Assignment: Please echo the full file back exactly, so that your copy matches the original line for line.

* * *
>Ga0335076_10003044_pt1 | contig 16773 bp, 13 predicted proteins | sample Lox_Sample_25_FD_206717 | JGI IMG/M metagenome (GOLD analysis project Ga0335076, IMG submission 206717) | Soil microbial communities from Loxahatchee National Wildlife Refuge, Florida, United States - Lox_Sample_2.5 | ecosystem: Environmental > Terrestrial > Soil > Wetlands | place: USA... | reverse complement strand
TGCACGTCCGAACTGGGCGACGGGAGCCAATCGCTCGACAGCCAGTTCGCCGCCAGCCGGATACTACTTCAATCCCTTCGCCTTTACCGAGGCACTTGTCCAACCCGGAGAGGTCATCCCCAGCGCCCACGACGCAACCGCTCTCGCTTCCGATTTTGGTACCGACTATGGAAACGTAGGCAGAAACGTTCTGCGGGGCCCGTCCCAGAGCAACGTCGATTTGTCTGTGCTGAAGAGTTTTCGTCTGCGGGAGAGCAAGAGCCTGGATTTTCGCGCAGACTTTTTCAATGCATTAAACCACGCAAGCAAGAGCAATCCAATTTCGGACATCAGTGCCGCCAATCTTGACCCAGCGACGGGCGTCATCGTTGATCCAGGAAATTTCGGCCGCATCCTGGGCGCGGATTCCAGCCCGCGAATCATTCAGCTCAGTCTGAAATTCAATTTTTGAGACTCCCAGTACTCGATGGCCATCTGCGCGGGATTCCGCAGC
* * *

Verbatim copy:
>Ga0335076_10003044_pt1 | contig 16773 bp, 13 predicted proteins | sample Lox_Sample_25_FD_206717 | JGI IMG/M metagenome (GOLD analysis project Ga0335076, IMG submission 206717) | Soil microbial communities from Loxahatchee National Wildlife Refuge, Florida, United States - Lox_Sample_2.5 | ecosystem: Environmental > Terrestrial > Soil > Wetlands | place: USA... | reverse complement strand
TGCACGTCCGAACTGGGCGACGGGAGCCAATCGCTCGACAGCCAGTTCGCCGCCAGCCGGATACTACTTCAATCCCTTCGCCTTTACCGAGGCACTTGTCCAACCCGGAGAGGTCATCCCCAGCGCCCACGACGCAACCGCTCTCGCTTCCGATTTTGGTACCGACTATGGAAACGTAGGCAGAAACGTTCTGCGGGGCCCGTCCCAGAGCAACGTCGATTTGTCTGTGCTGAAGAGTTTTCGTCTGCGGGAGAGCAAGAGCCTGGATTTTCGCGCAGACTTTTTCAATGCATTAAACCACGCAAGCAAGAGCAATCCAATTTCGGACATCAGTGCCGCCAATCTTGACCCAGCGACGGGCGTCATCGTTGATCCAGGAAATTTCGGCCGCATCCTGGGCGCGGATTCCAGCCCGCGAATCATTCAGCTCAGTCTGAAATTCAATTTTTGAGACTCCCAGTACTCGATGGCCATCTGCGCGGGATTCCGCAGC